PDM Program Information

EPA Takes First Steps in Identifying Next Group of Chemicals for Risk Evaluation under TSCA

The Environmental Protection Agency (EPA) released the approach it will use to identify chemicals that could be included in the next group of risk evaluations under the Toxic Substances Control Act (TSCA). The document lays out EPA’s approach for identifying potential chemicals for prioritization. Additionally, EPA will be looking for input from the public on which chemicals should be prioritized for risk evaluation and which chemicals may be low priorities under TSCA. EPA will accept comments until November 15, 2018.

News Release

EPA Notice

Request for Information: Self-Contained Breathing Apparatus Compressed Breathing Gas Containers

The Department of Transportation (DOT) issued a special permit to the Digital Wave Corporation, allowing the company to extend the service life of certain carbon-fiber reinforced aluminum-lined cylinders. Some stakeholders, including respirator and cylinder manufacturers, have expressed concern to the National Institute for Occupational Safety and Health (NIOSH) about the safety of cylinders extended beyond the manufacturers' stated service life. NIOSH is seeking information about the potential effect of the special permit. Comments must be received by November 30, 2018.

Federal Register

ASPR and the Defense Advanced Research Projects Agency (DARPA) Forge New Partnership to Deliver Novel and Robust Health Security Capabilities

The President unveiled a National Biodefense Strategy and signed a National Security Presidential Memorandum which directed federal agencies to collaborate on biodefense. A new partnership forged between the Office of the Assistant Secretary for Preparedness and Response (ASPR) and the Defense Advanced Research Projects Agency (DARPA) aims to strengthen the capabilities needed to protect the nation from 21st century health security threats. Through the partnership, ASPR and DARPA will share data and collaborate to maximize impacts and investments.


Awardee Highlights/Online LearningBack to Top

Constructing Justice: Black Workers Graduate from New Painters Pre-Apprenticeship

A cohort of Black workers have graduated from a pre-apprenticeship program, positioning them to succeed in apprenticeship trade programs that ultimately lead to career track jobs in the construction industry. This cohort represents the first graduating class that has completed the Ready to Work Filling the Pre-Apprenticeship Readiness Gap Program. The training program was created through a partnership between the Los Angeles Black Worker Center and Painters and Allied Trades District Council 36. University of California, Los Angeles (UCLA) Labor Occupational Safety and Health (LOSH) also participated in the program.

Los Angeles Sentinel

Coping with Disasters: Health Information Guide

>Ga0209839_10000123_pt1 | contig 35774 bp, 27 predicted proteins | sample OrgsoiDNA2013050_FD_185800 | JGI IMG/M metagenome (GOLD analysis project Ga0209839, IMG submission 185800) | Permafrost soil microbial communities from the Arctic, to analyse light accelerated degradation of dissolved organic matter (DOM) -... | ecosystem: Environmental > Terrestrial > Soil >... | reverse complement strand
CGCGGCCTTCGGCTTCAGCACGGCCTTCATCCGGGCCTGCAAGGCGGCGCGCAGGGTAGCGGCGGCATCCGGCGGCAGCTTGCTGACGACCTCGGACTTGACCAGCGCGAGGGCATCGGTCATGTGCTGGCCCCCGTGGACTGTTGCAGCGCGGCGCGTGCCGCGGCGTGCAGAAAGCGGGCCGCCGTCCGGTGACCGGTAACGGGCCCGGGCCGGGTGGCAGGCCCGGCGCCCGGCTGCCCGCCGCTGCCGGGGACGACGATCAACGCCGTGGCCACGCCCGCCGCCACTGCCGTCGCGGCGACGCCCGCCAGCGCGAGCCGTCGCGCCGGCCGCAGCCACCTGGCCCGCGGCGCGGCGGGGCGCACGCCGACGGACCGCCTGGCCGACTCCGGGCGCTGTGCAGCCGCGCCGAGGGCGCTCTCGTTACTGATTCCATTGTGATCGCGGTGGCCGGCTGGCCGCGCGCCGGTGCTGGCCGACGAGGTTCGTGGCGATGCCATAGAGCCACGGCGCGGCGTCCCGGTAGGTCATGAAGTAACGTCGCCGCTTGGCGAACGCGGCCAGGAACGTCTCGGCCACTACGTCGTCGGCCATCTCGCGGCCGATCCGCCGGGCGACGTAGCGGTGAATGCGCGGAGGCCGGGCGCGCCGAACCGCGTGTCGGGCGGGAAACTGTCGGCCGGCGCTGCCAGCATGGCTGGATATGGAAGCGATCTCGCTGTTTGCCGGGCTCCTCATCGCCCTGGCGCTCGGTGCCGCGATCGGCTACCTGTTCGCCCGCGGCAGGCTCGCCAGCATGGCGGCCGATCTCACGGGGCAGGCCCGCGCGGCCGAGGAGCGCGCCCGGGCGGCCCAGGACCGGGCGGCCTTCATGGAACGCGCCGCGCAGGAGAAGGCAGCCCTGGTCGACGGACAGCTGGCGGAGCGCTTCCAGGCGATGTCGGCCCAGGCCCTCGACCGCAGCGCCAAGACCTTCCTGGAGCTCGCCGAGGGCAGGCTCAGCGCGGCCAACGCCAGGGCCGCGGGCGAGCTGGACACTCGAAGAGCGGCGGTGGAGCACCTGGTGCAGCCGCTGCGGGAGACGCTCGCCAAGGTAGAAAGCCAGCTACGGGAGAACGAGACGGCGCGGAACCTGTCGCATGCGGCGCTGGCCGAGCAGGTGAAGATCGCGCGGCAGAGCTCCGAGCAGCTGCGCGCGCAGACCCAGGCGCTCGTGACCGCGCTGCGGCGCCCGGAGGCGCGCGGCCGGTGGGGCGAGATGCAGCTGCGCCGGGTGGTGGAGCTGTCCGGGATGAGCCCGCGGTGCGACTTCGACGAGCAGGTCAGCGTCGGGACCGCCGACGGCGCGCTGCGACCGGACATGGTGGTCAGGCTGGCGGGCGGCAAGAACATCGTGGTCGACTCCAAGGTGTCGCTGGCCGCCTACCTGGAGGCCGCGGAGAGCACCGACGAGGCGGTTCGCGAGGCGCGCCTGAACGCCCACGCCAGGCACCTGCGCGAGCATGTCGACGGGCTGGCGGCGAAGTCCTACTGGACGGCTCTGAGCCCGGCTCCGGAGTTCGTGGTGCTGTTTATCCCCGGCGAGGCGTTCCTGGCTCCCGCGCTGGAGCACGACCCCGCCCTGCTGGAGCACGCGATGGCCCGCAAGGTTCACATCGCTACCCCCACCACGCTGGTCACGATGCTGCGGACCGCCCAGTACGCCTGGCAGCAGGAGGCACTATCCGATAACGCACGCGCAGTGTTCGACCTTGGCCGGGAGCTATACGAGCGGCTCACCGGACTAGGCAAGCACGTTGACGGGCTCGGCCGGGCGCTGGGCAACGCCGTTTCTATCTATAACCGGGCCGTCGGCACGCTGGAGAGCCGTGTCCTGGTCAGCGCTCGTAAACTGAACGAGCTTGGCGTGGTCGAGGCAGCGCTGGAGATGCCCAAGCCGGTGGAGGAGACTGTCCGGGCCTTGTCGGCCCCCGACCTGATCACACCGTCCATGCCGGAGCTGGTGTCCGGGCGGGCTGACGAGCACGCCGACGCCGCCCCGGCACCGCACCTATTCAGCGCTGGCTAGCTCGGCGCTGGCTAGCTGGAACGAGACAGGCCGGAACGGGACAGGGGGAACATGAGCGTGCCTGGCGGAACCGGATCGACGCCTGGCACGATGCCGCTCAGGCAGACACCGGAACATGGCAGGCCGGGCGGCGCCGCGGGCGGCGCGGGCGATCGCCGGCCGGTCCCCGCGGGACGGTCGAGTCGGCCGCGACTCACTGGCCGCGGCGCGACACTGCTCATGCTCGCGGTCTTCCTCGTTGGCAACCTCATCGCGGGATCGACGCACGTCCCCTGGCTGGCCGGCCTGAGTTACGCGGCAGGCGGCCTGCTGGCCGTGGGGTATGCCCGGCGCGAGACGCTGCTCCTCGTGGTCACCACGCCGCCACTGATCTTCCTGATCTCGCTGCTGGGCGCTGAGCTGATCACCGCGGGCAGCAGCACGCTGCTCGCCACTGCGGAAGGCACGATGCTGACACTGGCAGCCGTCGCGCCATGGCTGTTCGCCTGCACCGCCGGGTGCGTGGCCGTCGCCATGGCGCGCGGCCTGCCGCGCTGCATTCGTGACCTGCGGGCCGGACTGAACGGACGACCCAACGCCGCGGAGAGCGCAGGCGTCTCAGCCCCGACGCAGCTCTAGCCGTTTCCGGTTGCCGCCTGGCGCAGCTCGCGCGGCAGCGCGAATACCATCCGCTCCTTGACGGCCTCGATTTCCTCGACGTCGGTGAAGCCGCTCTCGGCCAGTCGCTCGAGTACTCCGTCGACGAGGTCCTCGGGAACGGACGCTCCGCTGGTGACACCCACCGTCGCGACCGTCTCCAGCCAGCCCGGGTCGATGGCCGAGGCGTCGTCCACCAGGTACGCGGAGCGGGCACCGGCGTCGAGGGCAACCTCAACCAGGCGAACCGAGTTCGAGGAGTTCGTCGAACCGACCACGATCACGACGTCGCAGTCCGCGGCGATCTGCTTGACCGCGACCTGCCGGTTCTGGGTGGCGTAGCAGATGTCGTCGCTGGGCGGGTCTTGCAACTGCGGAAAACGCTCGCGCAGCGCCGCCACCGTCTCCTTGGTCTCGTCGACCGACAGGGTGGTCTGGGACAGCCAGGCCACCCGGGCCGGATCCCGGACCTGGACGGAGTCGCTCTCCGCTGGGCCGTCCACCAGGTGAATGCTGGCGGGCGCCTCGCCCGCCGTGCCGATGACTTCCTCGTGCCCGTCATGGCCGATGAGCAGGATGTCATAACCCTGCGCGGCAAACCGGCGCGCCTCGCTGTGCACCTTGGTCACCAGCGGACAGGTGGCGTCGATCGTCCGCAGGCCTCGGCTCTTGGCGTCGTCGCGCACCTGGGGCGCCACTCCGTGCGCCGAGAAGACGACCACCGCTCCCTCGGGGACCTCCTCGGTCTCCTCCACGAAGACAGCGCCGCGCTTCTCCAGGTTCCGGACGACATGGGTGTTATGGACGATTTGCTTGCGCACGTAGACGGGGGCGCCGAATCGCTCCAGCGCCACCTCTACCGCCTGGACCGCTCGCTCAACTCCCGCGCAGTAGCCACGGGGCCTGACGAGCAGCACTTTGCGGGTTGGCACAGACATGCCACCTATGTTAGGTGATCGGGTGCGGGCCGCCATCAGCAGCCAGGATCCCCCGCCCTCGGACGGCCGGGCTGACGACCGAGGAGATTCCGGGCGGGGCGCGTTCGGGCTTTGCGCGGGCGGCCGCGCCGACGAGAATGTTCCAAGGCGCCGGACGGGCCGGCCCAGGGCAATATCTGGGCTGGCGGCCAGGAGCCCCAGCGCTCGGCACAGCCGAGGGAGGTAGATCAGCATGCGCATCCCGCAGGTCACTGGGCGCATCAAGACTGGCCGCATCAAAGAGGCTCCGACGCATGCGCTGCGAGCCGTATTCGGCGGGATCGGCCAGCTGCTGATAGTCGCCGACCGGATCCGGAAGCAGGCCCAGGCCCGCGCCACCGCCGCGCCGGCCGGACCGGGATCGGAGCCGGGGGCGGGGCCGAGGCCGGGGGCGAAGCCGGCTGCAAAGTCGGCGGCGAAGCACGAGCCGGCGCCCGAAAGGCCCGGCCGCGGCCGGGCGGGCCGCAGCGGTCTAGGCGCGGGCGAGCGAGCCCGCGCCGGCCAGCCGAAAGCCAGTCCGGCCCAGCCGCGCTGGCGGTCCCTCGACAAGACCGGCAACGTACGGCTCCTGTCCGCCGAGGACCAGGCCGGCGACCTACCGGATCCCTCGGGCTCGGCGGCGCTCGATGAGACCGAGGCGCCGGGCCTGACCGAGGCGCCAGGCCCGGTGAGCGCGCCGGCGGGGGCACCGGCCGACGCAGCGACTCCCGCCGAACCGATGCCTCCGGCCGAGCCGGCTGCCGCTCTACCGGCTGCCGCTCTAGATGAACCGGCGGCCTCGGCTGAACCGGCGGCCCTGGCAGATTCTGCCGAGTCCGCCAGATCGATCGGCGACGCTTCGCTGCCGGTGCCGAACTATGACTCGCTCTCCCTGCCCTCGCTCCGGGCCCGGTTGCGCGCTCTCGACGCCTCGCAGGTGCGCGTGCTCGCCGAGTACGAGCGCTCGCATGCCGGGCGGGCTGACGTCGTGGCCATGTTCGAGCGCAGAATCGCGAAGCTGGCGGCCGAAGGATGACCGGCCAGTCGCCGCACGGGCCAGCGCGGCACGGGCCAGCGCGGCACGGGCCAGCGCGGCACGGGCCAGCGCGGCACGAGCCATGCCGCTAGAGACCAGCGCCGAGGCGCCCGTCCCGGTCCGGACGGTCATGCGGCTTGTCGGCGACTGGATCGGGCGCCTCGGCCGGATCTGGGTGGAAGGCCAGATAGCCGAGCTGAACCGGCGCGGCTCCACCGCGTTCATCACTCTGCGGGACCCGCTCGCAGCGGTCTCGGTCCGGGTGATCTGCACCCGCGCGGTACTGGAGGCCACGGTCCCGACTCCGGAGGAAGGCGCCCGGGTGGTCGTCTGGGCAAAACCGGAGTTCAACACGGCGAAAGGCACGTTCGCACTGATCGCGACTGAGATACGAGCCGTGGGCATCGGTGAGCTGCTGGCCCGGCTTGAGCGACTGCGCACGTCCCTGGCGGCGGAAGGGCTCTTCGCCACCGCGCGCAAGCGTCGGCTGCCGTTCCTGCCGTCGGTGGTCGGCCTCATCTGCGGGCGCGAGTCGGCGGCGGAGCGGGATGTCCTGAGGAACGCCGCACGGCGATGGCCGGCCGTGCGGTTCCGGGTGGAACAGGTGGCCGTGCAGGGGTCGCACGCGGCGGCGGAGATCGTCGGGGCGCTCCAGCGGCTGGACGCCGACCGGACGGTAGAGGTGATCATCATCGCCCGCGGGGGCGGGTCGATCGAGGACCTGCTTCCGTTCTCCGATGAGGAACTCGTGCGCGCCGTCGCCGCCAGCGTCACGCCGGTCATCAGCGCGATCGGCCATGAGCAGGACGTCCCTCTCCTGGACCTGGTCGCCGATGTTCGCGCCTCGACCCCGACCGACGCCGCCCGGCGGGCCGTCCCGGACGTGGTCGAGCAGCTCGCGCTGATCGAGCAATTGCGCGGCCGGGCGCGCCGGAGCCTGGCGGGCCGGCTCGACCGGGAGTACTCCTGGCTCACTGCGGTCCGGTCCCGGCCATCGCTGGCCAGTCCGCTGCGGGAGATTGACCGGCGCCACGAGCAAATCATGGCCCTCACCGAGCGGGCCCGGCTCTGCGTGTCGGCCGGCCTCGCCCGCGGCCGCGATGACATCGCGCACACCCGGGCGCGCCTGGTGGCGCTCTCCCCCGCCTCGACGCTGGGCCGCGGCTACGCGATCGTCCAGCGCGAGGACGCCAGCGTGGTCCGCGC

Disasters and their anniversaries can take a toll on the mental health of affected communities, caregivers, and first responders. The National Library of Medicine (NLM) has collected resources to help communities recover from the emotional impact of disasters. The guide includes links to recent additions to the Disaster Lit database, including resources from the Substance Abuse and Mental Health Services Administration (SAMHSA).


Job OpeningsBack to Top

CDPH Seeks Assistant Deputy Director

The California Department of Public Health (CDPH) Center for Healthy Communities is recruiting for a leadership position to guide programs, policy, and research pertaining to environmental and occupational health. The Assistant Deputy Director serves as the medical/public health administrator overseeing Center programs in environmental and occupational health, including Childhood Lead Poisoning Prevention, Environmental Health Investigations, Environmental Health Laboratory, and Occupational Health – and a cross-branch Emergency Preparedness Team. The position is permanent, full-time and located in Richmond, CA.

Job Description and Application

MDPH Seeks Director of Occupational Health Surveillance Program

The Massachusetts Department of Public Health (MDPH) is seeking an experienced occupational health professional to lead the Occupational Health Surveillance Program (OHSP), a nationally renowned state program that conducts surveillance and prevention activities. The Director of OHSP has lead responsibility within MDPH for overseeing the collection, analysis, and interpretation of data to identify priority occupational health concerns. The Director will also be in charge of tracking emerging issues and trends related to workers’ health, and fostering internal and external collaborations.

Job Description

Aspen-Aetna Healthy Communities Fellowship

In the U.S. and across the globe, people are taking community-building into their own hands to promote well-being and enable a high quality of life. To amplify these voices, the Aspen Global Innovators Group and the Aetna Foundation have launched a new fellowship for community leaders addressing health inequities through the lens of the social determinants of health. The Aspen-Aetna Healthy Communities Fellowship will select five leaders working on these issues to participate in a curated, one-year fellowship program. Applications are now being accepted until November 16, 2018.

Information and Application